“Please Write” by Wolf von Eckardt is an out-of-print book. It’s a slim instructional book on improving your handwriting. I went looking for it at Amazon and found there there were only three copies, priced in the $190-$280 range. I realise that out-of-print books can be expensive, but I can’t imagine that the demand for this book would be so high as to drive the price up to this level. It was published in 1988 or so and probably was priced around $15-$20 at the time. How can I find out why this book is so valuable?
www.abe.com has copies starting at $2.50.
I’ve seen outlandish prices like this at Amazon too, and I think maybe it’s a typo. In this case, three typos.
I don’t know how it works with Amazon Marketplace sellers who have a huge inventory. Maybe they import a database, and things get messed up, decimals are misplaced?
It seems funny that there would be three such outlandish mistakes. I E-mailed one of the sellers to ask about the high price and his only response was “Our prices are based on current availability.” No mention of high demand. Somehow I doubt there are very many people clamouring for this book.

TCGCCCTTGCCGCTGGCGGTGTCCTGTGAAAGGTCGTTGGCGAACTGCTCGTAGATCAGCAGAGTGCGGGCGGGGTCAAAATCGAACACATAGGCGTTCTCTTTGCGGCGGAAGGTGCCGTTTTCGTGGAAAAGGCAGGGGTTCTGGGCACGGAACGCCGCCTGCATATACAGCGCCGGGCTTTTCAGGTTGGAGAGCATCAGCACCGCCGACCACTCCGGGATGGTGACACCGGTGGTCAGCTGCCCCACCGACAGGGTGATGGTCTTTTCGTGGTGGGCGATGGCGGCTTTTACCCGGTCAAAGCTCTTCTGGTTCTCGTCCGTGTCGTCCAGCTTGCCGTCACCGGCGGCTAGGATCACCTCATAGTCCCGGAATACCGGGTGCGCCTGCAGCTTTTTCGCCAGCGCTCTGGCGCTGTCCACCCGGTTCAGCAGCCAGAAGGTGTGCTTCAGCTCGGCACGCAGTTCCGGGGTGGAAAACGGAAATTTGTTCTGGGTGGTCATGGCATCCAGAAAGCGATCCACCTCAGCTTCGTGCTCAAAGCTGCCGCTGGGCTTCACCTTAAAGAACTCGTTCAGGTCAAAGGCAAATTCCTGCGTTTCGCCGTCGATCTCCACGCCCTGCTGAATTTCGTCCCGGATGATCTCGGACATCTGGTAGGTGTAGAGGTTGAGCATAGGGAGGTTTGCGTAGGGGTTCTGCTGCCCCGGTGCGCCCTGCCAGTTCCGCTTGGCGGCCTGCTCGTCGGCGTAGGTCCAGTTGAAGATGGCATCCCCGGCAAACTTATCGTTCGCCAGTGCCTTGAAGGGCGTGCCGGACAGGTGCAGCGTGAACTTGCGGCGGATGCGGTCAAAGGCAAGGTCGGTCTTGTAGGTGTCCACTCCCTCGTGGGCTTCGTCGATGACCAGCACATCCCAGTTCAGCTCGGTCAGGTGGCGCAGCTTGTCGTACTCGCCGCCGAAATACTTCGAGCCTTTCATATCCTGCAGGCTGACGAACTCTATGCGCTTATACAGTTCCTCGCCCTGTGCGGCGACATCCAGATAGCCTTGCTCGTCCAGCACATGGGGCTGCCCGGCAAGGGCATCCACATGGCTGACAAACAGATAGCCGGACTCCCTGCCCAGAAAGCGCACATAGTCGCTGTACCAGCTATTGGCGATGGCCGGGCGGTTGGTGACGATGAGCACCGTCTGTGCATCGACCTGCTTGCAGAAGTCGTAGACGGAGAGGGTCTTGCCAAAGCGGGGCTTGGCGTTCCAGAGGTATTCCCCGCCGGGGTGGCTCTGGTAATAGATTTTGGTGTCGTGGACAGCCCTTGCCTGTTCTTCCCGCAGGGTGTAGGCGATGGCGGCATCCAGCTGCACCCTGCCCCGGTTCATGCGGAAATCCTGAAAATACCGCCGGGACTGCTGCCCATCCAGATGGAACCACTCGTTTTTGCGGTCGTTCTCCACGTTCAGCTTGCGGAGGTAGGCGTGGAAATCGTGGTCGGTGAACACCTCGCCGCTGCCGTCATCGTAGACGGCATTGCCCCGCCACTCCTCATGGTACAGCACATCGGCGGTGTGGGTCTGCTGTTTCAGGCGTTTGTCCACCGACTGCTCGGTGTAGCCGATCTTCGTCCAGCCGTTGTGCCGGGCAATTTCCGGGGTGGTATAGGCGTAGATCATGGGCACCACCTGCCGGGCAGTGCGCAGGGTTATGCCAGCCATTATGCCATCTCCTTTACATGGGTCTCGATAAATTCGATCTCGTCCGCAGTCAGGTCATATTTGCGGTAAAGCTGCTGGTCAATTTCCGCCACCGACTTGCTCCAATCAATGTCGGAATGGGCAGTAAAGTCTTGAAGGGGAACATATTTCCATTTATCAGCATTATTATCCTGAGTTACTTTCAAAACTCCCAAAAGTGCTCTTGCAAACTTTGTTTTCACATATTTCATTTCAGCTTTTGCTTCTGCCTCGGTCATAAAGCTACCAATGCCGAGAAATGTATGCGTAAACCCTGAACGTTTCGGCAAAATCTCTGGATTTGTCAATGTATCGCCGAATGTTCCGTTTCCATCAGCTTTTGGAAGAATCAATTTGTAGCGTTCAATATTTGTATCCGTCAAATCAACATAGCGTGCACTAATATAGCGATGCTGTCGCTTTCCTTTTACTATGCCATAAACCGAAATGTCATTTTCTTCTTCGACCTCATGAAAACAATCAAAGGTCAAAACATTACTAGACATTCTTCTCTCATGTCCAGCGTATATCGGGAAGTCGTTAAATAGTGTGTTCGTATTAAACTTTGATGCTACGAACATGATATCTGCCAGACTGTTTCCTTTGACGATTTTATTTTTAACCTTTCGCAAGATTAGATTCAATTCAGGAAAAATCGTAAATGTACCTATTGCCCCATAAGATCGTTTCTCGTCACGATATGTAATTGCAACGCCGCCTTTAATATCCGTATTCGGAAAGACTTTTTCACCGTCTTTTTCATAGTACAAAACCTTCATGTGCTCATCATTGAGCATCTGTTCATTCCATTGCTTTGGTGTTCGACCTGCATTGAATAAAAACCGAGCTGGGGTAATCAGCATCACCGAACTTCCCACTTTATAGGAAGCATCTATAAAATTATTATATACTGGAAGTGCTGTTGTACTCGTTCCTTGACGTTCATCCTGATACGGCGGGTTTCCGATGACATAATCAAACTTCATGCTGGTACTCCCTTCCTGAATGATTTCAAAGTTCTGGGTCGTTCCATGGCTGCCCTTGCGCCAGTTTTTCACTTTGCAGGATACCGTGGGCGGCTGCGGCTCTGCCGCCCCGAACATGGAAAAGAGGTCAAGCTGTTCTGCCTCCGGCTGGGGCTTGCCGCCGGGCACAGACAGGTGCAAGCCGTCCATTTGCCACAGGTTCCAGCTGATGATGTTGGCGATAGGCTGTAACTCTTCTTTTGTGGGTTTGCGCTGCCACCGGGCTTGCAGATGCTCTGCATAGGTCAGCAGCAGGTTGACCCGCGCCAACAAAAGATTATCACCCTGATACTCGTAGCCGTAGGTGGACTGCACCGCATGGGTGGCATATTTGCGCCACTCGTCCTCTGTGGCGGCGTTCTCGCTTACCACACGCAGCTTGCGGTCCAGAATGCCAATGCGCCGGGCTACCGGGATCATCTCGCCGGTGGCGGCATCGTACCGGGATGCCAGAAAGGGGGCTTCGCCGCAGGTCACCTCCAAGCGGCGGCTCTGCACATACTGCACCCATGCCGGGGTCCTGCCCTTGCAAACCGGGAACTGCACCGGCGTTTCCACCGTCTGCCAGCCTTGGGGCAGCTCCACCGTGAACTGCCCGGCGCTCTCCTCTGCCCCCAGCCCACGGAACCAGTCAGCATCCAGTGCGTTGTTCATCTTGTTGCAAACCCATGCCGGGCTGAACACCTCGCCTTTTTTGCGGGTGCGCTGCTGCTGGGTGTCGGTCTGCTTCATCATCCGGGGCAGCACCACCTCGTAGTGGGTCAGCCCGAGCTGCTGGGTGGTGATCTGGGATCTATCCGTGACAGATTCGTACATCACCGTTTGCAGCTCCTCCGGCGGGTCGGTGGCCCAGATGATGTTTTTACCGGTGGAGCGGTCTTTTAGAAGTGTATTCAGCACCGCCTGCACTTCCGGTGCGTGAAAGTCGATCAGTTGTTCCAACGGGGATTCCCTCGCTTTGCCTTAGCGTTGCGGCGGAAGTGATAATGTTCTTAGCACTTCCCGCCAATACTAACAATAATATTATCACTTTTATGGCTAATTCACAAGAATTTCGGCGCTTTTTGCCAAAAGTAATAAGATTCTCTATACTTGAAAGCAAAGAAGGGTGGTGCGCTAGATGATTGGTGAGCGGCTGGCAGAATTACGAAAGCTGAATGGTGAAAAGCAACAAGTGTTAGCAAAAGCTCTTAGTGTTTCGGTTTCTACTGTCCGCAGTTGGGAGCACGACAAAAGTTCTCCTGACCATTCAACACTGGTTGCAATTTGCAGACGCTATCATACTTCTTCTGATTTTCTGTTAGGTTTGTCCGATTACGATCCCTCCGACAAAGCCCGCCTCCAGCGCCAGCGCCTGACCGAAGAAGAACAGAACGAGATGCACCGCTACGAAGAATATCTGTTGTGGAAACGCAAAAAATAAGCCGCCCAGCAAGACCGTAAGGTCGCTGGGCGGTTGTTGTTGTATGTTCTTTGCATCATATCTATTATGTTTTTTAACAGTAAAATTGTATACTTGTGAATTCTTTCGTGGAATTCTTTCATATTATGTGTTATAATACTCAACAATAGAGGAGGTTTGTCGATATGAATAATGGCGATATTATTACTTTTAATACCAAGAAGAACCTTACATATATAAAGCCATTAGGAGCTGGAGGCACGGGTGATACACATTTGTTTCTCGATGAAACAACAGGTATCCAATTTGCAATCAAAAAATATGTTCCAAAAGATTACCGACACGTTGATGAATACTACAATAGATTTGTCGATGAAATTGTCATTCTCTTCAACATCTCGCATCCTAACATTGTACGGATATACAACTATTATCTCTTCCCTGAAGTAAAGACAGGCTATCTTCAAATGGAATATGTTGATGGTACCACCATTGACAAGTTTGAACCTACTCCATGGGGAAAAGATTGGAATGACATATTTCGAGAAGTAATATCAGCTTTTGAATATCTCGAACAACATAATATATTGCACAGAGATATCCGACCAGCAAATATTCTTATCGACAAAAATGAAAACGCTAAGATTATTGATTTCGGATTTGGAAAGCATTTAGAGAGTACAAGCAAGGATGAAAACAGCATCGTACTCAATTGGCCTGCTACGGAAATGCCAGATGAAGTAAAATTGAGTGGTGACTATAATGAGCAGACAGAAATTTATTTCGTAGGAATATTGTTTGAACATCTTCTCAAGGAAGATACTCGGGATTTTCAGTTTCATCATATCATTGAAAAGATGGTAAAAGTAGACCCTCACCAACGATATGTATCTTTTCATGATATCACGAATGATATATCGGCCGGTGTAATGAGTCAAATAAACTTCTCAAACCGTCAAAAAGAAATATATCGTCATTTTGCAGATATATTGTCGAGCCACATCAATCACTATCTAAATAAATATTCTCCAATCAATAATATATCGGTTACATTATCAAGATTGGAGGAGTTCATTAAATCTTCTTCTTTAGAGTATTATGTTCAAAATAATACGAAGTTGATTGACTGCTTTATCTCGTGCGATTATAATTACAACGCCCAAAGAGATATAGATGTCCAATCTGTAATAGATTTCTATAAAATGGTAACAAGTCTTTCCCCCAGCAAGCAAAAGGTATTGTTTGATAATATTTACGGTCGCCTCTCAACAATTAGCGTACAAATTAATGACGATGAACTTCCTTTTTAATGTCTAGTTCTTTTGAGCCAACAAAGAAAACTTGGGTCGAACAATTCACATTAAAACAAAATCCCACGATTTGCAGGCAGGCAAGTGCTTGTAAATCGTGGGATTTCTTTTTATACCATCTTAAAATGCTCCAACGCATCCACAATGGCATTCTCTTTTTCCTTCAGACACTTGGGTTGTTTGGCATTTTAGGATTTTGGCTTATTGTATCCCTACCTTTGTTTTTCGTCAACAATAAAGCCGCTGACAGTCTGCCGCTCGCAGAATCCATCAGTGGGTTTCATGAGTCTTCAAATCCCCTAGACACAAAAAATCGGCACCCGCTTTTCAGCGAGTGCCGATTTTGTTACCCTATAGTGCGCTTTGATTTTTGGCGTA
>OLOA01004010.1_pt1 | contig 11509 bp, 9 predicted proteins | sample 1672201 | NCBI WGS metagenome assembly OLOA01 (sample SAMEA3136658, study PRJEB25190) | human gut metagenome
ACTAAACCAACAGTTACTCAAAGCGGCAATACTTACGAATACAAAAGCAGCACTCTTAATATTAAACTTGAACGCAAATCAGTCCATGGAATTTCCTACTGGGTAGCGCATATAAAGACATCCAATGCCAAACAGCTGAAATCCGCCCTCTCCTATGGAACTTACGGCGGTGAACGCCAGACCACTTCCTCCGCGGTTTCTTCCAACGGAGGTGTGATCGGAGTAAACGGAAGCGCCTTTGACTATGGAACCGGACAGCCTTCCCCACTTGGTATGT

www.alibris.com lists it at $2.95. I’ve had good luck purchasing from alibris.
Maybe I’m just suspicious, but could there be collusion between the three Amazon sources?
Half dot com has two; one at $7.99 and one at $223.75. Weird.
Could the expensive editions be collectables? First Editions or something?
I just checked Half.com and the $7.99 one is there, but the other one seems to have gone down to 76 cents. That’s more likely. Maybe there was some collosal error that resulted in several dealers massively overpricing this book.
I wrote to the other two sellers on Amazon to ask them whether there is anything special about those editions. Somehow I doubt it.
Speaking of inflated prices…my husband came home with two 3-volt batteries from Walgreens. They charged him $15. We found a dozen on line for $1.25 each. Who knows how they figure it.
When I search on Amazon I find two links for the book. One has the three super-high-priced copies that acsenray mentions.
The other link shows five copies, all between $34.75 and $35.00. Too close to be coincidental.
My guess is that one person puts up the book for a price, determined who knows how. Then everybody else who has the book but doesn’t have a clue how to price it looks at that price and undercuts it by a bit to draw sales.
It’s all a game of follow the blind leader.
Solution: always check a bunch of vendors before buying anything on the Internet.